Dylan is 72 and he’s been a smoker forever and survived a weird heart ailment. So if you’re a fan, you always have to wonder if the next Dylan show you see will be the last one.
And having seen him perform in hayfields, outdoor venues, and cavernous basketball arenas, I wanted just once to see him up close.
We were so close, in fact, that our tickets placed us in the orchestra pit. But I was reassured to see that the tickets listed a seat number. I assumed – naively, it turned out – that we would be able to be able to sit down and still be close.
We arrived at SPAC to find that our “seats” involved standing at the performers’ feet and staring up at the stage. For a six-hour, three-act show.
But we couldn’t complain that we weren’t close enough.
”You’re texting me while you’re at a Dylan concert,” my friend replied to me on my iPhone about halfway thought Dylan’s set. “That’s heretical!”
Except it isn’t anymore. These days, the concert experience begins online with the ticket purchase and ends online, too, with the night’s songs compiled on the setlist.fm wiki.
My Morning Jacket and Wilco were Sunday’s opening acts. I was familiar with Wilco but I knew My Morning Jacket only by reputation. So before the show we went online again, dialing up their latest album on YouTube.
As My Morning began their set, I did some more research on my phone. Their music was excellent, if thunderingly loud, but I couldn’t understand the lyrics.
I found a few clues online, and I learned that the band’s brilliant leader, Jim James, is also known as “Yim Yames.” Thank you, Wikipedia, for that unmakeupable fact.
If we thought My Morning Jacket was loud, well, Wilco gave the word completely new meaning. It felt like we on the runway beneath a landing 747. The band seemed to be hoping to achieve the world’s first stationary sonic boom. The audio assault made my teeth hurt.
Wilco made partial recompense for that abuse, though, by bringing out Garth Hudson, from The Band. The now frail but still talented Hudson guested on accordion and then moved over to organ for a memorable version of “Chest Fever.”
No need for online research about that song. I’d spent many a high school night playing it as loud as our Heathkit mono system would allow.
So much has been written and said about Bob Dylan that I hesitate to add to that magnificent pile. But here goes.
He is of course famously enigmatic. He often doesn’t say anything to the audience, and until he and the band took their bows, he barely acknowledged there was anyone in the house Sunday except his tight quartet.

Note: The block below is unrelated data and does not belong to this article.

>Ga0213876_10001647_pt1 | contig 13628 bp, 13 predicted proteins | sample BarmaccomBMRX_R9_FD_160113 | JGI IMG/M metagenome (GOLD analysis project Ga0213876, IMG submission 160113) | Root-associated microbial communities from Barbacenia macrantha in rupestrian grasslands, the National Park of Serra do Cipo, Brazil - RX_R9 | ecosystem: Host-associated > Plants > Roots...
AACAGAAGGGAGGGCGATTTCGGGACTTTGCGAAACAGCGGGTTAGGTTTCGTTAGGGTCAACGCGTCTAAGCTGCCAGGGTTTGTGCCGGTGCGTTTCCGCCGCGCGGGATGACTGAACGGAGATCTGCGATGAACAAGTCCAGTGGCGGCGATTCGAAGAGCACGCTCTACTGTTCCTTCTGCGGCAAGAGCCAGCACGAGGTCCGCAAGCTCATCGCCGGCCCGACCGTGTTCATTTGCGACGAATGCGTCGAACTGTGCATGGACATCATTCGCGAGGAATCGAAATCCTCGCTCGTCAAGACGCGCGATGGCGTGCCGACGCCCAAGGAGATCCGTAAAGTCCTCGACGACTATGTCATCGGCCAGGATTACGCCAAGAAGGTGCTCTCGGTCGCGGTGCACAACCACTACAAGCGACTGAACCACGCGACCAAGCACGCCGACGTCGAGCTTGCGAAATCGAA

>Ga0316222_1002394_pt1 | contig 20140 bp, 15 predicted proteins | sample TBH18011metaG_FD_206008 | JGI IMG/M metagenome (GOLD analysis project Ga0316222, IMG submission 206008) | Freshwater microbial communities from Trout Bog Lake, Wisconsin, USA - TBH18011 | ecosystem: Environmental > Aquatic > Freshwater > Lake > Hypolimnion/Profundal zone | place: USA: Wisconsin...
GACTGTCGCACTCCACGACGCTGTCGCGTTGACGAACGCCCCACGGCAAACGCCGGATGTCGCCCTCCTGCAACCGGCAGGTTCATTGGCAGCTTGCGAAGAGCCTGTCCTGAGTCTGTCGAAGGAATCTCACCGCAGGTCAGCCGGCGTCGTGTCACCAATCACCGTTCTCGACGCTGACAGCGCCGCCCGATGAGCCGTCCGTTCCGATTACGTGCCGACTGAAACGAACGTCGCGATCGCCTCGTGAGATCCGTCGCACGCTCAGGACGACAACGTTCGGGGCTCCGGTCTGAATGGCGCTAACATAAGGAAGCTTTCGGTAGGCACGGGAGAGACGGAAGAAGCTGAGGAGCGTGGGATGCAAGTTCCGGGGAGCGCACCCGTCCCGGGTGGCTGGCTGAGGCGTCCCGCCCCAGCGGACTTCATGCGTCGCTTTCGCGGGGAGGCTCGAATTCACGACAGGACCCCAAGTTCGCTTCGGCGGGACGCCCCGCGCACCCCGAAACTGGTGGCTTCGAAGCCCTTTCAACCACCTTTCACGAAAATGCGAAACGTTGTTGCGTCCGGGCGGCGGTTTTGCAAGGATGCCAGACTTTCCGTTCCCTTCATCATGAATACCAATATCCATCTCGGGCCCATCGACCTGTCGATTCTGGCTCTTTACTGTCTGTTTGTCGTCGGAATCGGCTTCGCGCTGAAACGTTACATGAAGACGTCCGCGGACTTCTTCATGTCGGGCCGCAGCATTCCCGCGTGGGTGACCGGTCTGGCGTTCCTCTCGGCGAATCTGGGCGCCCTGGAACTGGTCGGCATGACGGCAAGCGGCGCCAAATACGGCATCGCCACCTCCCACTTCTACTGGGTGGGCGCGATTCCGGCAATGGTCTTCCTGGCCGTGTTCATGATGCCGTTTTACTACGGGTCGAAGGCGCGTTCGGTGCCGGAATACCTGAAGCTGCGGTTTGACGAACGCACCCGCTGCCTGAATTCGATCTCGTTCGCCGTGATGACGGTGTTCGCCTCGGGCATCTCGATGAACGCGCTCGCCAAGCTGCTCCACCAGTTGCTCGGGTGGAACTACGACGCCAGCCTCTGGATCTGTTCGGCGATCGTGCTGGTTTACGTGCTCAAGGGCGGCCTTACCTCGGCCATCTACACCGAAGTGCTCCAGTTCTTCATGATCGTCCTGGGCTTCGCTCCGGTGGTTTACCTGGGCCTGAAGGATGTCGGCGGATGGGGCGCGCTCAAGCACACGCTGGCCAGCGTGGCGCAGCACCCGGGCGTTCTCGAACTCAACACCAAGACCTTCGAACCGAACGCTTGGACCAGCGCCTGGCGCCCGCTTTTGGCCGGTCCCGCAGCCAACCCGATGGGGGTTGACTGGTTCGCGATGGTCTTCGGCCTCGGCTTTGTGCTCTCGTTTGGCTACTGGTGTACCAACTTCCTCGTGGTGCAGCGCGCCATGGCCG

Millions of us have been searching for clues about Dylan. But in some ways all you need to know is what he does on stage, 100 times a year or so – a neverending tour on which he has, since 1988, done more shows than Bruce Springsteen, U2 and the Rolling Stones combined.
“I’m Not There” was the title of a film about Dylan. But in some senses he is quite “there,” hiding on stage in plain sight.
The sound for his set was crisp, nicely modulated, every instrument distinguishable. He could teach his opening acts a lot about how to make yourself heard.
Part of the fun of a Dylan show is guessing which old song he’s playing, because he so dramatically rearranges them.
There wasn’t too much of that Sunday, though. Most of the material was drawn from his solid new CD, “Tempest,” and from the recent string of albums that make up his late-career renaissance.
No Las Vegas-style nostalgia show for Bob. He’s keeping it fresh.
“When he was young, his songs came out of an explosion of inspiration. Now his songs are the work of a fine craftsman,” says my friend Alan Reder, author of the excellent music book “Listen to This.”
Perhaps the biggest surprise of Sunday’s show was how good Dylan’s voice sounded – better than it has in 20 years, smooth and expressive, most of the gravel gone. (Has he finally stopped smoking? Another mystery to contemplate.)
In addition to texting my friend during the show, I was feverishly writing down on my iPhone the title of each song as Dylan played it.
I needn’t have bothered. By the next morning the complete set list was faithfully recorded on BobDylan.com.
Past set lists were on the site, too. I was amused to see that among old songs he’s resurrected at different stops on this tour were the folk chestnut “12 Gates to the City” and “Suzie Baby,” a Bobby Vee cut from 1962.
Dylan is still featuring “Tangled Up in Blue,” in which he muses about old friends: “All the people we used to know, they’re an illusion to me now.” As much as any song, it says what he’s doing up there on stage — far from the virtual, online world:
Me, I’m still out on the road
Headin’ for another joint.
We always did feel the same
We just saw it from a different point of view
Tangled up in blue.
We go online to learn more about the music we love. But the heart of the music – and pretty much everything we need to know about Bob Dylan — is still in the songs.
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